• Biomass imports in EU27 are small. In 2009, net imports as share of total primary biomass supply amounted to 3.9% and 6.4 % of total imports (IEA, 2010).
  • Russia remains the largest single energy exporter of energy commodities to the EU in 2009, having supplied 20.9% of EU’s total gross inland energy consumption and 33% of total import of fossil fuels which is the same as in 2005 (see Figure1).
  • The net dependence on fuel imports varies significantly between Member States as illustrated by Figure 2. This reflects differences in the availability of indigenous fossil resources and renewables (see ENER 26 and ENER29). In addition, the level of crude oil import reflects the availability of refining capacity and direct production of final products (for self consumption or export) versus direct import of these final products (Wood Mackenzie, 2007). In some cases (for example Lithuania) this leads to high import dependence as a share of primary energy of 114% in 2009 (as some refined products are exported). Conversely, for other countries there is limited or no refining capacity (for example in the case of Luxembourg) and hence only final products are imported.


[1] Definitions are provided in the meta data.

Specific policy question: What are the trends and the driving forces behind the gas import dependency?

Specific assessment

  • Natural gas imports accounted for 64.2% of total EU’s gas-based gross inland consumption in 2009, up from 57.7% in 2005. Rising natural gas net imports are driven by a combination of: declining domestic EU reserves, rising electricity demand and environmental legislation (such as the Large Combustion Plant Directive 2001/80/EC and the EU Emissions Trading Scheme Directive 2009/29/EC amending Directive 2003/87/EC), which tends to favour the use of natural gas which is less polluting. The price differential with coal also plays a role. In 2009, imported gas (from outside the EU27) came mainly from Russia (34%) and Norway (31%).
  • In 2009, the share of LNG in imported natural gas amounted to 15.4% of gas-based gross inland consumption. LNG is expected to have wider applications from replacing piped natural gas to ship fuel and fuel for industrial applications (see for instance the small scale LNG production in Norway). Netherlands, Finland and the UK are the biggest LNG importers in 2009, accounting for 98.6% of total LNG imports in EU27. A larger share of LNG in the European energy mix may reduce the environmental pressures coming from energy production (GHG emissions and air pollution), depending on the fuel used for shipping as well as the routes chosen. Also, the development of LNG markets may help in diversifying the natural gas suppliers, as countries such as Iran and Algeria are amongst the main suppliers of LNG EUROSTAT (2011).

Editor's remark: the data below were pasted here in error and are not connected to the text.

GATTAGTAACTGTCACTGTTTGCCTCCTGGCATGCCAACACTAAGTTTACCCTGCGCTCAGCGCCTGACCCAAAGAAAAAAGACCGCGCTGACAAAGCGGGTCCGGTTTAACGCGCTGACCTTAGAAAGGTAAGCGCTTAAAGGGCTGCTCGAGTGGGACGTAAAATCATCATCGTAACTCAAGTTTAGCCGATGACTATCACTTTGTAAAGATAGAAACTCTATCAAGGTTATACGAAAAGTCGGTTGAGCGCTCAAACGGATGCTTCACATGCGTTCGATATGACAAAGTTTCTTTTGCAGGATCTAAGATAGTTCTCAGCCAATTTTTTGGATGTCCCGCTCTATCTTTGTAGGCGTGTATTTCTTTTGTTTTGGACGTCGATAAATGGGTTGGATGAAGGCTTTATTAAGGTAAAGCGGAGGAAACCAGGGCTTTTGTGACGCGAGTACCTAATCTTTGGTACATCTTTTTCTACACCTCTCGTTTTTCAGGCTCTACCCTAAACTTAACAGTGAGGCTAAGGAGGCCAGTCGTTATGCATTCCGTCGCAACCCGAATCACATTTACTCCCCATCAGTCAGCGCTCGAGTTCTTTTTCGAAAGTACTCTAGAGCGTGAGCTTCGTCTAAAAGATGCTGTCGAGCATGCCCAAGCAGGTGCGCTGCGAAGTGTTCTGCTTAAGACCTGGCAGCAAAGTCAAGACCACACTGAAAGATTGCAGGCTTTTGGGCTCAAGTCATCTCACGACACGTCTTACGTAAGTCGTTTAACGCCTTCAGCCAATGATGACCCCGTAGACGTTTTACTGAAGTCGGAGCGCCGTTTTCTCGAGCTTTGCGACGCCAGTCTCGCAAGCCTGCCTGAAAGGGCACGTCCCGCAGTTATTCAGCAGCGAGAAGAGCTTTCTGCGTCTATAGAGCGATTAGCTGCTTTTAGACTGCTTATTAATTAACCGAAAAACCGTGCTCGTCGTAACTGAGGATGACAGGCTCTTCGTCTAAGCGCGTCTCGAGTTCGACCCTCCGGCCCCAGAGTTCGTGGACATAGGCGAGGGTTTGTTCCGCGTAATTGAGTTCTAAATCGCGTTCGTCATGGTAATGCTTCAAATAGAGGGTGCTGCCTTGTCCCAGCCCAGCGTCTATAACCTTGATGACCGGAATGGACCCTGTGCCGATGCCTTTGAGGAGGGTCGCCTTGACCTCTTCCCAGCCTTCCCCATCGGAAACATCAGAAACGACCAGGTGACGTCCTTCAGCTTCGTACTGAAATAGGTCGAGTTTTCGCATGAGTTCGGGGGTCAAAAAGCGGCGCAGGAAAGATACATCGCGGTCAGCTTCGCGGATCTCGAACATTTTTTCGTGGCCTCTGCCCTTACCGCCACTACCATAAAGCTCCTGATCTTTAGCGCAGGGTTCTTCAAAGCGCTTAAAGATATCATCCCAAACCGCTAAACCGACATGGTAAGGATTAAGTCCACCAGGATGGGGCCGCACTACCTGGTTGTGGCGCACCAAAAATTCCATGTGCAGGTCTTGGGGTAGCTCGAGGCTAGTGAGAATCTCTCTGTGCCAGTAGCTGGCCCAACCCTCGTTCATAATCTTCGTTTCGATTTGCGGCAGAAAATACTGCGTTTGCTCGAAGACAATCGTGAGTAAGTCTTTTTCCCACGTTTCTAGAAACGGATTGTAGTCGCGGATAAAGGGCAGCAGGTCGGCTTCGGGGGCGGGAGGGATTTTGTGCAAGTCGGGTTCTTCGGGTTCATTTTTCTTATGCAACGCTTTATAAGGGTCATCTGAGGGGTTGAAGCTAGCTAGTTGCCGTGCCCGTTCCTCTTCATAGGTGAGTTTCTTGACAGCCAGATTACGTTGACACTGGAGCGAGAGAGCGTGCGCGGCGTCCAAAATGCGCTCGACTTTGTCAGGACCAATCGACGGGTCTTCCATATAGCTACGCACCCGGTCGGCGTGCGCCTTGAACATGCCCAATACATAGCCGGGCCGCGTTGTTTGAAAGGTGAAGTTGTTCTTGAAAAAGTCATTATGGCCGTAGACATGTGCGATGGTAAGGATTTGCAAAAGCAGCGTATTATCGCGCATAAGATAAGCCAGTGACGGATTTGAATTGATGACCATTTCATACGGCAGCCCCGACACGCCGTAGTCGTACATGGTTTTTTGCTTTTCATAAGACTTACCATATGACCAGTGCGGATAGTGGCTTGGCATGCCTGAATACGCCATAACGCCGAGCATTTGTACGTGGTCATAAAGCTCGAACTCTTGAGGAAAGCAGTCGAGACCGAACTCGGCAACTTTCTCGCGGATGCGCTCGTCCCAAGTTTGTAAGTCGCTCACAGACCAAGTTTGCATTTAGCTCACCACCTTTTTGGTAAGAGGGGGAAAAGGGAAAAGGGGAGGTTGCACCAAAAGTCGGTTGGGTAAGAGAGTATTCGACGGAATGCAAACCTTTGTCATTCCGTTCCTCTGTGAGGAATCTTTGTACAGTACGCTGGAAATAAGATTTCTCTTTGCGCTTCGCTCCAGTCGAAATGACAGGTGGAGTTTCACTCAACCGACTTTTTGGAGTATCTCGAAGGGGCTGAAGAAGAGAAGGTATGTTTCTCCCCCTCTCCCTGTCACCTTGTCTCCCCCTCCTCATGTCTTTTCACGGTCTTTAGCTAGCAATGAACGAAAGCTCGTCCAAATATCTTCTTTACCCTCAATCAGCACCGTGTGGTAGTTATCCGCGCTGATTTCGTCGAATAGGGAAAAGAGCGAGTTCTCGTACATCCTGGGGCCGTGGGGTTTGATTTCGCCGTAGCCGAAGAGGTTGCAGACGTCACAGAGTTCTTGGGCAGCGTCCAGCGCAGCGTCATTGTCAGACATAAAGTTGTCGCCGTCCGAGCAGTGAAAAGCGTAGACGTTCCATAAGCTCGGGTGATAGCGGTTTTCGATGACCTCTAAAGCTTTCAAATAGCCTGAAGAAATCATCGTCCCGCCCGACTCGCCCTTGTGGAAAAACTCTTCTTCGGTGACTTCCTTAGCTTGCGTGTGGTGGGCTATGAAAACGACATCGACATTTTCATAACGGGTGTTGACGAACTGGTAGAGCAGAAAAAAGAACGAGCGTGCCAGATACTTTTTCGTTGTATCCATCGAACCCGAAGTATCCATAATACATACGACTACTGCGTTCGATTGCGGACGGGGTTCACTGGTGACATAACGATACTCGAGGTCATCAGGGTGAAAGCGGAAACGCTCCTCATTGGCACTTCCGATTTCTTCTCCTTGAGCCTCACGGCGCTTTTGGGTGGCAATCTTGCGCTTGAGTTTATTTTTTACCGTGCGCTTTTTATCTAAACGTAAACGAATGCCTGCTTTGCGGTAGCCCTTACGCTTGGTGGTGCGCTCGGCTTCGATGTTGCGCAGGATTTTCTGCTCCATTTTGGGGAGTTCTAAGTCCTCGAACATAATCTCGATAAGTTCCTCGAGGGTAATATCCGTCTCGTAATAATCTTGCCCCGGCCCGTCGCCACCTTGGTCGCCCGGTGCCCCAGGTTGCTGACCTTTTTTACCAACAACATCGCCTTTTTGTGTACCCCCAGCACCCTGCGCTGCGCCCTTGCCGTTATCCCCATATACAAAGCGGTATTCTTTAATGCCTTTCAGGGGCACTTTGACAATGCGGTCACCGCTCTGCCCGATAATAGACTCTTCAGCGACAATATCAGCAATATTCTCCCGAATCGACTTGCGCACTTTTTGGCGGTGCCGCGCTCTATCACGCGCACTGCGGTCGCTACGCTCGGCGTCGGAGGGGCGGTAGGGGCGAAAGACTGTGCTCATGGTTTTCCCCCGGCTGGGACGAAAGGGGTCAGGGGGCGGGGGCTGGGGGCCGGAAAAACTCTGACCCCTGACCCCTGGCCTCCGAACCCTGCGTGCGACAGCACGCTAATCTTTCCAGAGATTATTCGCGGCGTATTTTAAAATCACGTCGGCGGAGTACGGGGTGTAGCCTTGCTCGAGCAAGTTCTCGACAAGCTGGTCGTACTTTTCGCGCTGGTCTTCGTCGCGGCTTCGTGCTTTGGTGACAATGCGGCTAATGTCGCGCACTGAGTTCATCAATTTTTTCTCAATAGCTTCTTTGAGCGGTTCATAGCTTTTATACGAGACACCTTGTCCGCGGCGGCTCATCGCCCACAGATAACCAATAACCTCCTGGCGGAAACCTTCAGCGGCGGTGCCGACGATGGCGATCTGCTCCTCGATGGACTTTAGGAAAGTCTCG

Specific policy question: What are the trends and the driving forces behind the solid fuels import dependency?

Specific assessment

The share of solid fuel imports in the EU’s gross inland consumption of solid fuels was 43.6% in 2009, up from 40.7% in 2005. In 2009, 75.7% of this import is hard coal, 20.5% for hard coke and 2.6% for lignite. The EU still has significant reserves of coal, estimated to range between 8.5-19 Gtonne for hard coal and 21-75 Gtonne for lignite in 2005, equivalent to 60-200 times the current coal use in EU27 (EC, 2008c). However, the lowest-cost seams have generally been extracted already making it more economic to import. The share of coal in gross inland energy consumption has declined over time, from 27.3% in 1990 to 15.8% in 2009 due to increasing use of natural gas, mainly in power generation and space heating (see also Figure 3 for domestic production).

Specific policy question: What are the trends and the driving forces behind the oil and oil products import dependency?

Specific assessment

  • Oil imports in 2009 represented 89.9% of EU’s oil-based gross inland consumption, up from 88.6% in 2005. The higher absolute share of oil products reflects limited EU domestic production (see Figure 3), rising transport demand and the current limited use of other energy sources in the transport sector.
  • Transport energy consumption in EEA member countries increased by 32 % between 1990 and 2009 and by 0.16% between 2005 and 2009 (see also ENER 16 and TERM 01). However, between 2008 and 2009 energy consumption in this sector decreased for the first time since 1990. Road transport, consuming around 73 % of transport energy consumption is the largest consumer in 2009.

Data sources

More information about this indicator

See this indicator specification for more details.

Contacts and ownership

EEA Contact Info

Anca-Diana Barbu

Ownership

EEA Management Plan

2011 2.8.1 (note: EEA internal system)

Dates

European Environment Agency (EEA)
Kongens Nytorv 6
1050 Copenhagen K
Denmark
Phone: +45 3336 7100